In just under a year a new legal requirement will be in force for new and renewed tenancies in the private rented sector to have an energy performance rating of ‘E’ or above on an Energy Performance Certificate (EPC). If the property doesn’t meet this standard then it will be illegal to let it for any new tenancies starting on or after the 1st April 2018.
All existing tenancies will need to meet these standards by 1st April 2020.
The private rented sector faces a challenge in meeting the energy efficiency requirements given the age of much of its stock. The English Housing Survey notes that 34% of all homes in the sector were built before 1919 representing a higher proportion than both the owner occupied and social rented sectors. Properties that are this old tend to have solid walls, making insulation much more difficult.
A key difficulty is the funding required for landlords to meet the energy efficiency targets. Nearly, 2 in 3 landlords aspire to keep their properties as energy efficient as possible. However, RLA research has found that of those landlords with properties with an Energy Efficiency Rating of F or G, more than 1 in 3 said that they could not afford the required work to bring them up to a rating of E or above.
If the government wishes to meet its aspirational targets of a C rating by 2030 we feel that more needs to be done to help private landlords to deliver on their ambitions. To support the delivery of current energy efficiency targets we are asking the Government for tax deductions on any recommendations on an Energy Performance Certificate that a landlord undertakes.
Currently landlords are only able to recoup the cost of energy efficiency works through tax relief if and when they dispose of the property through offsetting the costs against capital gains tax.
The offset only relates to the historic costs as the costs cannot be index linked to allow for intervening inflation between the date the work was carried out and the date of sale.
We don’t feel that this is fair especially when the PRS has been hit with other taxation changes such as the reduction in Mortgage Interest Relief and the increase in stamp duty on second homes or homes for rental. There has also been changes to the Wear and Tear allowance so all of these reductions combined leave less surplus funds to pay for energy efficiency improvements.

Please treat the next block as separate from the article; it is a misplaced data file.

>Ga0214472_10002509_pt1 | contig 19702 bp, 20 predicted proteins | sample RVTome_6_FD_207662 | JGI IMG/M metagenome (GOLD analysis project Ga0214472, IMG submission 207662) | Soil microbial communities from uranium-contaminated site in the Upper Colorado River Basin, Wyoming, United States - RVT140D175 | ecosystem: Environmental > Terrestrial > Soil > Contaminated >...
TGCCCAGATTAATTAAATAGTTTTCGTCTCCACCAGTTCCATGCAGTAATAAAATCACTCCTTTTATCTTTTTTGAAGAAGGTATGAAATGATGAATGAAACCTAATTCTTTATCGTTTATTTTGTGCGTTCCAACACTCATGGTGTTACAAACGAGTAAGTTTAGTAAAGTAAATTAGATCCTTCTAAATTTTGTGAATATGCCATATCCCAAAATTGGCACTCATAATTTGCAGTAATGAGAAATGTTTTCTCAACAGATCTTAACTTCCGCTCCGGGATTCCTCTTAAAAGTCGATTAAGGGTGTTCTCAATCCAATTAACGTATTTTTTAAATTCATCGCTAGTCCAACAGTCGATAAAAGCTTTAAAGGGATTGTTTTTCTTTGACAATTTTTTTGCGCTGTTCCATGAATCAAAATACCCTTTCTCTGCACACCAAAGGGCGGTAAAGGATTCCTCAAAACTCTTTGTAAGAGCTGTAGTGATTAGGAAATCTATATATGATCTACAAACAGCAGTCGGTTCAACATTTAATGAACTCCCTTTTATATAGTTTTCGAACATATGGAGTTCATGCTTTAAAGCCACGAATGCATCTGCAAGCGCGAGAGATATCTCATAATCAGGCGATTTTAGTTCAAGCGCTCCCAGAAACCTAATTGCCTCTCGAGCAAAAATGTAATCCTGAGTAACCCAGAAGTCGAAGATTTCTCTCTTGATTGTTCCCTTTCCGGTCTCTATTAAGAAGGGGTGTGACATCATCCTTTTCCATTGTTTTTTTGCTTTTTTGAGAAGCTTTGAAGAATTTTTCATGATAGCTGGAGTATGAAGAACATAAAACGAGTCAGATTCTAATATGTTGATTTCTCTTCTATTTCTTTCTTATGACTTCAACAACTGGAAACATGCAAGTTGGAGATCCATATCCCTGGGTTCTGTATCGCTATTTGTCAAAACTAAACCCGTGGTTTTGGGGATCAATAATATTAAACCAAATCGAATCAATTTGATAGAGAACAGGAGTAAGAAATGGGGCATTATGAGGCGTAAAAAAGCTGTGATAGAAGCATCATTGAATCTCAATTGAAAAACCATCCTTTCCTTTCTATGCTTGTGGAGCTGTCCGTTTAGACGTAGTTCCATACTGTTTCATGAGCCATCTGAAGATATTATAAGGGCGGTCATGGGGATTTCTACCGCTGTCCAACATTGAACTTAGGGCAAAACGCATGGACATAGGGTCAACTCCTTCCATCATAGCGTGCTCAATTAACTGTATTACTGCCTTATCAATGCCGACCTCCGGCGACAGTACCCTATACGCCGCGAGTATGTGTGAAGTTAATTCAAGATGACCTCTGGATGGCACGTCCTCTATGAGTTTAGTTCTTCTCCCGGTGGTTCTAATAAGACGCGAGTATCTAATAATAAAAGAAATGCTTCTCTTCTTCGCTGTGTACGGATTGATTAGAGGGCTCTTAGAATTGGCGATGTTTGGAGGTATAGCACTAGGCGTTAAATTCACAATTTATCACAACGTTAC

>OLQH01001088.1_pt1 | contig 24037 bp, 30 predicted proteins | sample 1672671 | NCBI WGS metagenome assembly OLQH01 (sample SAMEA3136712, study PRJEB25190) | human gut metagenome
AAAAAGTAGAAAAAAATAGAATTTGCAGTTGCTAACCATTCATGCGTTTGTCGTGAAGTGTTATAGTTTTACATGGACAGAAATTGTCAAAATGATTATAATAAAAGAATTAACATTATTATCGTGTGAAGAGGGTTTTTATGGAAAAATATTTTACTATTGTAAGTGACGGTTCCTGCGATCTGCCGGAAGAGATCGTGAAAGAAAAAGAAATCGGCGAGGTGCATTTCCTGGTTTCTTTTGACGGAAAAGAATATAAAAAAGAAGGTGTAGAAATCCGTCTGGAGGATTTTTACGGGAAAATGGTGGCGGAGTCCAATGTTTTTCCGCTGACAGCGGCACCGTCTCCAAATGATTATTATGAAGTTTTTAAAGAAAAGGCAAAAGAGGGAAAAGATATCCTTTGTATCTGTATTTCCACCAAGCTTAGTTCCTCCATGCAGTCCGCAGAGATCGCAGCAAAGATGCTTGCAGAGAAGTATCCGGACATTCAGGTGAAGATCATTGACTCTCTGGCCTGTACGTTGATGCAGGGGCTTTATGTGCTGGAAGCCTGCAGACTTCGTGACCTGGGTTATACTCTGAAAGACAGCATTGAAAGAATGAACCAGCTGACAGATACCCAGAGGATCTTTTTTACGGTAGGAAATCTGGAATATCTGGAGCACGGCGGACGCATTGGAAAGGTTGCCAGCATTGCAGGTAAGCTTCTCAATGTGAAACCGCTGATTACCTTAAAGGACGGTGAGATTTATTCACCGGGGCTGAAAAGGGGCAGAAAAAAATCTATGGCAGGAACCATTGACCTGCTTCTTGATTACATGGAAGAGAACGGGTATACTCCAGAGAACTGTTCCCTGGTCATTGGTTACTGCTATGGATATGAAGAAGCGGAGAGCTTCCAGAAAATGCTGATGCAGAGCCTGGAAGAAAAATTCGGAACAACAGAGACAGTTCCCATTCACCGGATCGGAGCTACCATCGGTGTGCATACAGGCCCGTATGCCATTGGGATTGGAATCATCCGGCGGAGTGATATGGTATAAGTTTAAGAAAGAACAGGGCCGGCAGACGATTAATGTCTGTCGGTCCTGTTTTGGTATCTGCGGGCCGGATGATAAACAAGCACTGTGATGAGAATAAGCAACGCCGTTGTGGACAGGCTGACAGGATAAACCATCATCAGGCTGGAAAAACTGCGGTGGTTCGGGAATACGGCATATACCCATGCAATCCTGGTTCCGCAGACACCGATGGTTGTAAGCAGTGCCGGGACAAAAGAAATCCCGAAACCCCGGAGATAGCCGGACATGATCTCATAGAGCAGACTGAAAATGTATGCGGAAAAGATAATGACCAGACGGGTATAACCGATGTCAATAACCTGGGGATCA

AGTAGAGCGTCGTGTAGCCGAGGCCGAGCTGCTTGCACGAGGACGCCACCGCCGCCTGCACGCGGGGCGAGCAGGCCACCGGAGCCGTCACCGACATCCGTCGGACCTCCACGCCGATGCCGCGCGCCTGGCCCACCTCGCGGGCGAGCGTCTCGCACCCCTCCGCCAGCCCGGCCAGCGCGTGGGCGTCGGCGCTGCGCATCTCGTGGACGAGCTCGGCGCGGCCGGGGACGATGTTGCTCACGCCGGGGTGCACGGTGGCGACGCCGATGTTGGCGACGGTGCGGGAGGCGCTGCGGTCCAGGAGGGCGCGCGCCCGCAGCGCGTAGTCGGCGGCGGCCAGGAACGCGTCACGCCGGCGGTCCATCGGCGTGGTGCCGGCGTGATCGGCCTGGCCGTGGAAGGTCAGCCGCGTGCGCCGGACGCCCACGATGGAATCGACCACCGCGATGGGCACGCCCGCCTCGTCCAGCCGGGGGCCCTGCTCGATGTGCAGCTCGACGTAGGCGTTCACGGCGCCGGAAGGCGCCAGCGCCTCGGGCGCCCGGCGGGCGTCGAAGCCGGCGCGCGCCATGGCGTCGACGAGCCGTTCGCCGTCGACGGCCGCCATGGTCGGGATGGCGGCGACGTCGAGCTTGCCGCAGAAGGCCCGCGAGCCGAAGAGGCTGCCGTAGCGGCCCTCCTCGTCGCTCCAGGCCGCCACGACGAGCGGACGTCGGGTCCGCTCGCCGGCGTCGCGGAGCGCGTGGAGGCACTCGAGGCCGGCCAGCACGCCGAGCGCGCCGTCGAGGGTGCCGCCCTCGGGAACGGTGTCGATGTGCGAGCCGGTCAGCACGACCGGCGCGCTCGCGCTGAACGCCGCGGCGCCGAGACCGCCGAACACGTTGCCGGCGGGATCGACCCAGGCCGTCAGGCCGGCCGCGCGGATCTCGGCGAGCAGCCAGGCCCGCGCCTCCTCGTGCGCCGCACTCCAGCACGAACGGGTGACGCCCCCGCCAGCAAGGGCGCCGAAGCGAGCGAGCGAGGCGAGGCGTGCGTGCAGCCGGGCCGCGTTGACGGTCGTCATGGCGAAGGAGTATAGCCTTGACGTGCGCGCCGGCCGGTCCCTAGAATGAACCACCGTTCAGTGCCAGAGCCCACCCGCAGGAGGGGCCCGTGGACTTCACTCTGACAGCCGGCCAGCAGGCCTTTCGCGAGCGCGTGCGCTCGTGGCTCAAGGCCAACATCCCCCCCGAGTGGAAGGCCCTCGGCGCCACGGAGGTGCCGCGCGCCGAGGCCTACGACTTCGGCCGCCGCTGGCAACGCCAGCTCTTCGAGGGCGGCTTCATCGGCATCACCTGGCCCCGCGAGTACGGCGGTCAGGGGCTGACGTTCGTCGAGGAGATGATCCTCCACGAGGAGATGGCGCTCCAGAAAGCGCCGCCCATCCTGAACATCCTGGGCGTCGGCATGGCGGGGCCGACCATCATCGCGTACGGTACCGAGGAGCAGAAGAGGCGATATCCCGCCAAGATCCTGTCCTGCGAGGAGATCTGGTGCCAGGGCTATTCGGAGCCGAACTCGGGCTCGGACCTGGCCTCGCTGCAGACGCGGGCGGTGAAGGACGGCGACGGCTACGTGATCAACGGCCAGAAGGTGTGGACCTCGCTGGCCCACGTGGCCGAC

This sort of tax relief will help the Government to promote their energy efficiency targets. However, it is not a policy that gives landlords something for nothing because landlords have to pay their share. What is does do is reduce the risk of landlords having to increase rent which could possibly push poorer households in the PRS into fuel poverty. We do not want to see an increase in tenants having to chose between paying their rent or heating their properties.
Another advantage of allowing recommended improvements to be tax deductible is that it would be self-policing, as the recommendations are made by a qualified energy performance assessor and would also have a directly measurable cost-benefit, as each recommendation comes with an estimate of its contribution to any reduction in energy bills.
It would also support landlords wanting to ensure that their properties are as energy efficient as possible and not just meeting the minimum required standards. As nearly, 2 in 3 landlords have ambitions to ensure their property is as energy efficient as possible.
In September 2015, DJS Research carried out for the RLA found that 88% of landlords would be more likely to invest in energy efficiency measures if they could be considered a tax deductible repair, so we would really encourage the next Government to look at this as a serious policy idea to ensure the sector reaches the minimum standard and possibly higher.
It is important that the incoming Government recognises that since the dissolution of the Government run Green Deal scheme many Landlords will be confused as to how they can get help, if any to reach these standards. Energy Efficiency has always been a somewhat confusing area of policy for the PRS and the upcoming target will need a concentrated effort from the next Government around both funding and the clarity around EPC methodology.
The RLA has been worried to hear that the Building Research Establishment (BRE) has warned that 100,000 properties have been given incorrect F and G classifications as a result of understating the energy efficiency of homes with solid walls and uninsulated cavity walls.
The RLA are still encouraging their members and Landlords to work towards the required legal standard before 2018 even though we are calling on the Government to delay the implementation date until the EPC methodology has been consulted on and Government has responded. As overall this will ensure that the aim of ‘Warmer and Safer’ homes is met to benefit both landlord and tenant.